Advertisement

http://insurancethoughtleadership.com/wp-content/uploads/2014/04/bg-h1.png

Facebooktwitterredditpinterestlinkedinmail

January 25, 2017

4 Disasters That Never Should Have Occurred

Summary:

Here are four of the biggest risk management disasters in history – and how the risk management industry has learned from them.

Photo Courtesy of Pixabay

It’s not easy trying to predict the unpredictable. Yet that’s what risk managers are responsible for doing every day. Sometimes, the plans to identify or protect against a particular disaster come up short. Read on for four of the biggest risk management disasters in history – and how the risk management industry has learned from them.

It’s become an iconic image in pop culture – Leonardo DiCaprio leans in close behind Kate Winslet as she raises her arms and exclaims “I’m flying!”

But what can Kate and Leo teach us about risk management?

Quite a lot, in fact. Thanks to several movies and countless other retellings, the tragedy of the Titanic is something everyone knows. But with a better understanding of some basic risk management principles, the Titanic never would have sunk at all.

Michael Angelina, executive director of the Academy of Risk Management and Insurance at Saint Joseph’s University, uses the Titanic and other notable risk management disasters to give his students a better idea of what exactly risk management is – and why they should care about it.

It turns out some of the most notable risk management disasters had specific causes that create pretty clear lessons for risk managers in a range of industries to learn. Let’s take a closer look at four of the biggest risk management disasters in history and what ARMs and risk managers took from them, starting with the event everyone’s favorite ’90s epic/romance/disaster movie is based on.

The sinking of the Titanic

The shortage of lifeboats on board the Titanic on April 15, 1912, has become a well-known fact representing the arrogance and naiveté of designers, crew members and passengers who were positive the massive vessel was unsinkable. To be sure, pretty much everyone was overconfident, from not giving lookouts binoculars to ignoring warnings from other ships about icebergs in the area.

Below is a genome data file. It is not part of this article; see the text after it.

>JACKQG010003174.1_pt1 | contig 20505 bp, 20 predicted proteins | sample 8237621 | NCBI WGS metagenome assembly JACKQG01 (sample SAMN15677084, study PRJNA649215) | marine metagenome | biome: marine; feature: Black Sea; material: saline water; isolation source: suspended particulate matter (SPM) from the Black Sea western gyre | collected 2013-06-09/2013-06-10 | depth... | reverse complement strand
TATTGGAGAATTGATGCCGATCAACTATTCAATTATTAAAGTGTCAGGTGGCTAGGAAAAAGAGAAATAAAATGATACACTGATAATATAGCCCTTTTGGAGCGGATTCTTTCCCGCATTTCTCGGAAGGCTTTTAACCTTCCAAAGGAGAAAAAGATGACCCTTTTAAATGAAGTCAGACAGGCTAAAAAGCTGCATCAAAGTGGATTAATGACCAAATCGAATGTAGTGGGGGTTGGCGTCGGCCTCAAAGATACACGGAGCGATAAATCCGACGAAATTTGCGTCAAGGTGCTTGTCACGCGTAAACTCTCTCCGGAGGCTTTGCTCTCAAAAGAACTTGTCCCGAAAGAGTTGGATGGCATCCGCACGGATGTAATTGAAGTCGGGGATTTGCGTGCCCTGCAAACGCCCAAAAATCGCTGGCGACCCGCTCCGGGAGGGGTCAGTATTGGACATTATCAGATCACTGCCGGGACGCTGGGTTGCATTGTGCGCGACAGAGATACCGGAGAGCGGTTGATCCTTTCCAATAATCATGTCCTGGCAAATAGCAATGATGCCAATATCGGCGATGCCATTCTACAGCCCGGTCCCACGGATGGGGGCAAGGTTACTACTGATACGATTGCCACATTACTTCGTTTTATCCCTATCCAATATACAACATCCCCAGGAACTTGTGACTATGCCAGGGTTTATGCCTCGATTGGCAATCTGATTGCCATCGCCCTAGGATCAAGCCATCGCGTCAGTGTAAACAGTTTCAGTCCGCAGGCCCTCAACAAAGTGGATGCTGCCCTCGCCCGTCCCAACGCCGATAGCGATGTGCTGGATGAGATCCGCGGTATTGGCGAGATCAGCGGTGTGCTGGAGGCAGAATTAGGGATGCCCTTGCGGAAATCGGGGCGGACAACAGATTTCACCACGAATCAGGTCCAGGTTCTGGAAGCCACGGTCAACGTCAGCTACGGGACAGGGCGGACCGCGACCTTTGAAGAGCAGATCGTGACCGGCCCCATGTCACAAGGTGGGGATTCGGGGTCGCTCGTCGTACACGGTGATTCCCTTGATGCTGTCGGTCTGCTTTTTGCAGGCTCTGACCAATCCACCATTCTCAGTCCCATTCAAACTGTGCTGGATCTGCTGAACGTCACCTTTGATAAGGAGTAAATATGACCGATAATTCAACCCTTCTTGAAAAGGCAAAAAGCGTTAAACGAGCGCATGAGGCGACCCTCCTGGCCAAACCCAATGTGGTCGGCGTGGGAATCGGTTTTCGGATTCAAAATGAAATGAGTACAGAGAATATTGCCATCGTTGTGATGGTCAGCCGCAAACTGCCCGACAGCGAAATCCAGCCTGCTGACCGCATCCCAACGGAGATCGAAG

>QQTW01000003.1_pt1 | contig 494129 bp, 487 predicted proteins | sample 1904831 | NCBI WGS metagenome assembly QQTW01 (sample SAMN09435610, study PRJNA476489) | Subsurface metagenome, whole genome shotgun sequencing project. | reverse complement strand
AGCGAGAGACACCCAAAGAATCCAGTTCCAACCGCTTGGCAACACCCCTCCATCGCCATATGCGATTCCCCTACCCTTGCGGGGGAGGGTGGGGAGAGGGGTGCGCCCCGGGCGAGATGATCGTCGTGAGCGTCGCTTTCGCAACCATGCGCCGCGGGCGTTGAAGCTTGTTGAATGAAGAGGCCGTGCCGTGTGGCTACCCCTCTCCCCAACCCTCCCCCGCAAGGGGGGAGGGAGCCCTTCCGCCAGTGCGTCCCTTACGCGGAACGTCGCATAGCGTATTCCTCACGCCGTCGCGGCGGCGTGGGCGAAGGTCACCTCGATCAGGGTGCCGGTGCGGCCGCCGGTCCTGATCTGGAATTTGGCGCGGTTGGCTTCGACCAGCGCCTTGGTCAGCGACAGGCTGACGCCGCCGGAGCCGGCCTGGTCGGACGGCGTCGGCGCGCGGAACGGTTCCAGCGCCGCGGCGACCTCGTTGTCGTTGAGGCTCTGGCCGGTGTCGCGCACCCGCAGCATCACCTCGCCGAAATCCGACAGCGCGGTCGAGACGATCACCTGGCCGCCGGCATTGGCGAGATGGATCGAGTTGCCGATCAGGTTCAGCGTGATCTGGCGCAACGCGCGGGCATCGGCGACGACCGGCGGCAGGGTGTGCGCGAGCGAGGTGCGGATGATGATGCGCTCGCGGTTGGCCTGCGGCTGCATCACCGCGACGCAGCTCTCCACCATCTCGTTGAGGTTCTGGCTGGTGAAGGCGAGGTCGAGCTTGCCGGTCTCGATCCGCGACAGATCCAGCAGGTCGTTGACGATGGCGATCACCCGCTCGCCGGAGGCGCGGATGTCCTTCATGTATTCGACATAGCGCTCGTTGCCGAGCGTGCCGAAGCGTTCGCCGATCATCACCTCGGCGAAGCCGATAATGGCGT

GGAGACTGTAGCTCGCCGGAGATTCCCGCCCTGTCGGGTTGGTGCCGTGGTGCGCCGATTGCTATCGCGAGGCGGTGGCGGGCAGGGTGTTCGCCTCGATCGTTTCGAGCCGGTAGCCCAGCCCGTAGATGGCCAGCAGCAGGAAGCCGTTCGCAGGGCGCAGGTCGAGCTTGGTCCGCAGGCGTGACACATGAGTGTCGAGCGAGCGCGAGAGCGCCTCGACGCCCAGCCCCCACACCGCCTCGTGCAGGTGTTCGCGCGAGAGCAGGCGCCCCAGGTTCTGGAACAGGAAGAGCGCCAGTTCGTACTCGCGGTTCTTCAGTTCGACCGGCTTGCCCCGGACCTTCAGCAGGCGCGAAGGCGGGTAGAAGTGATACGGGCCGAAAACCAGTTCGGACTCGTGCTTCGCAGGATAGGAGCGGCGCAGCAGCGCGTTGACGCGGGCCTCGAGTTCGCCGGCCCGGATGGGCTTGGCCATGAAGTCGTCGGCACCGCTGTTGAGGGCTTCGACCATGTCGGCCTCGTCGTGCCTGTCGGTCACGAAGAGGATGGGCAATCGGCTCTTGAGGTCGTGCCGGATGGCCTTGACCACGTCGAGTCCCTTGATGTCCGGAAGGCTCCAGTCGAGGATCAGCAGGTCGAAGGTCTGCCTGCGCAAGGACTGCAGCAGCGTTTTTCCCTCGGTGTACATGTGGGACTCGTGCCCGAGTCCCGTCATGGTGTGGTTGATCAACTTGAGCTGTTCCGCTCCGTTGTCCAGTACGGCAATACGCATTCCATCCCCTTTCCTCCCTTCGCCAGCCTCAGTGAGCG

And while the lack of lifeboats is held up as the primary example of that hubris, the 20 lifeboats actually complied with safety regulations at the time. In fact, only 16 rescue ships were required. Lifeboat capacity was determined by the weight of the ship, not the number of passengers on board. This rule was developed for much smaller ships and hadn’t been updated to adjust for the enormous ships that were built in the early years of the 20th century. What’s more, there hadn’t been a significant loss of life at sea for 40 years, and large ships usually stayed afloat long enough for individual lifeboats to make multiple trips to and from a rescue vessel. For all of those reasons, everyone tragically assumed there were an adequate number of lifeboats for passengers.

The risk management lesson learned: Complying with regulations and established best practices is no guarantee that a specific risk has been effectively mitigated. Risk managers need to consider these safeguards the same way they would any other risk prevention effort and take additional action when they don’t sufficiently guard against risk.

See also: A Revolution in Risk Management  

Deepwater Horizon explosion